Archeophony takes us on a journey through time and space where traditional instruments and voices meet experimental electronic sounds in the most unique way. Raed Yassin has created the soundtrack to a psychedelic science-fiction movie that will unravel in your brain like a time travel machine from the future looking into the past.
In a similar vein to an archeologist, Raed Yassin’s new album Archeophony takes us on a journey through sounds and voices excavated from collected sonic archives from the past, rearranged and reproduced through electronics, distortion, sampling and assembly. Drum machines, synthesizers and electronic sounds merge with solo traditional voices and instruments recorded in different parts of the world, coming together to create a contrarian yet magical sound unlike any other. Based on so-called ‘ethnic’ music recordings conducted between the 1950s and 80s by Western ethnomusicologists in true colonial fashion, the album attempts to achieve an archeology of sound that reflects both the course history and its continuous distortion by the powers that be.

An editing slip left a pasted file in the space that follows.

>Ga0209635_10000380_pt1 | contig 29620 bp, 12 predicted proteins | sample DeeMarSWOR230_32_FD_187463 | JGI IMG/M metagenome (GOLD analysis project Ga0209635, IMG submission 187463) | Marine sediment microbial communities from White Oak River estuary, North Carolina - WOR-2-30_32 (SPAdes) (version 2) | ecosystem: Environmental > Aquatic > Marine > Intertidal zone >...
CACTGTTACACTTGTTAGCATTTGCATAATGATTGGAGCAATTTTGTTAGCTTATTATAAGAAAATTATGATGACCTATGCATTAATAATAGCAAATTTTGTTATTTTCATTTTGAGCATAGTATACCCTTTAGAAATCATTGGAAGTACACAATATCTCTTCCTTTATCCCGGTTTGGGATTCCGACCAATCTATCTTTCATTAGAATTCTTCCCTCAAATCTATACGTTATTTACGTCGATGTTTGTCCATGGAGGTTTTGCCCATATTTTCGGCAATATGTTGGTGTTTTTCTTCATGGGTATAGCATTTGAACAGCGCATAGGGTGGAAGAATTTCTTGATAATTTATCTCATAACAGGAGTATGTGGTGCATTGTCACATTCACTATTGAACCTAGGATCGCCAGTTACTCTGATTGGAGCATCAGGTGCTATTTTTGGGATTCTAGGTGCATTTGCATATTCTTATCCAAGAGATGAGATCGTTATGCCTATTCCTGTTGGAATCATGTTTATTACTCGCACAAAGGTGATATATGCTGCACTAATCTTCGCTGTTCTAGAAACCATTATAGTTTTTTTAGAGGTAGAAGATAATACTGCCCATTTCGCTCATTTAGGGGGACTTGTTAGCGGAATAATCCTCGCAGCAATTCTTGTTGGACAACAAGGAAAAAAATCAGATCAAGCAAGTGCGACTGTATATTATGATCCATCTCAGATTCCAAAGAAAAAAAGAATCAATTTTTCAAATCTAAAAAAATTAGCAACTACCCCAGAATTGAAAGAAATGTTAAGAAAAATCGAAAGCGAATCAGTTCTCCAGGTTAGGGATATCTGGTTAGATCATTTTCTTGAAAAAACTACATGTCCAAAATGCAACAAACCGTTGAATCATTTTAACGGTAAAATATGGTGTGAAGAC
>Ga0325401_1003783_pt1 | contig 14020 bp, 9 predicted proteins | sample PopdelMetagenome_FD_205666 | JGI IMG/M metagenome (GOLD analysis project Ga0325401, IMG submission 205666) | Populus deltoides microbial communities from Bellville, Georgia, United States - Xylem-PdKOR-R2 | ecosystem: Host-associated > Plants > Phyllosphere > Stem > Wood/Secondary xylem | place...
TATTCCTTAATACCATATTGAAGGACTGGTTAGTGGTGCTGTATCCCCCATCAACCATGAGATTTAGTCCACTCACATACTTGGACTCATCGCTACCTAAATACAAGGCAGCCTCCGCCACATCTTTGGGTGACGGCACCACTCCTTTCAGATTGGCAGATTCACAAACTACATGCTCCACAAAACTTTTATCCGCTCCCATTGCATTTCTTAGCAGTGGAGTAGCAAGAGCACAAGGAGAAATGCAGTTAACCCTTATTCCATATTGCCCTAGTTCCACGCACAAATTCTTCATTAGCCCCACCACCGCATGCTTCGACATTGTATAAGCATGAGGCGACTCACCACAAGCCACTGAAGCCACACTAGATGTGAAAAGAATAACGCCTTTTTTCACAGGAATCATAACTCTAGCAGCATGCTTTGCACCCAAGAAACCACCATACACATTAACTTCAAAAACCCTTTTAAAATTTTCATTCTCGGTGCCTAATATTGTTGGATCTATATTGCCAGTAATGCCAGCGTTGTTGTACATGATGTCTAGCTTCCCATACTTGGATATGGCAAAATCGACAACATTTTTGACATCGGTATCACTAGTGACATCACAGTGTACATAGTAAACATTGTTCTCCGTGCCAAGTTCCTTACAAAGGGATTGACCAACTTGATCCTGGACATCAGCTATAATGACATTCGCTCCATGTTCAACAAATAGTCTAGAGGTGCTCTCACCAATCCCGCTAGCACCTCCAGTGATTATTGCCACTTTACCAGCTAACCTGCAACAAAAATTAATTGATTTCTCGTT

The result is a dizzying living archive of sonic history as well as the presentation of a unique experimental orchestration. By rereading musical history in this way, Raed Yassin strives to play the role of a conductor. The orchestra is history itself, and he selects, deconstructs, emphasizes, mutes and distorts it through this album.
As a musician, Raed Yassin has been a key member in the Lebanese underground music scene for many years. One of the organisers of the Irtijal Festival of Experimental Music from its early beginnings, he founded his concept music label Annihaya in 2009. He is a member of several bands and groups, including “A” Trio, PRAED among others. As a double bassist, he developed a personal and independent extended technique, by employing different preparations and objects on his instrument. His interest here relies heavily on textures, energies and vibrations, the density of volume and sound, rather than conventional melodic structures.
Also an electronic musician and experimental turntablist, his approach to vinyl ranges from deconstructing Arab pop music, to reexamining the traditional music archives of countries from the global south. With his duo band PRAED (along with Paed Conca), he acts as the lead singer and synth player, merging free jazz with psychedelic rock and Egyptian Shaabi music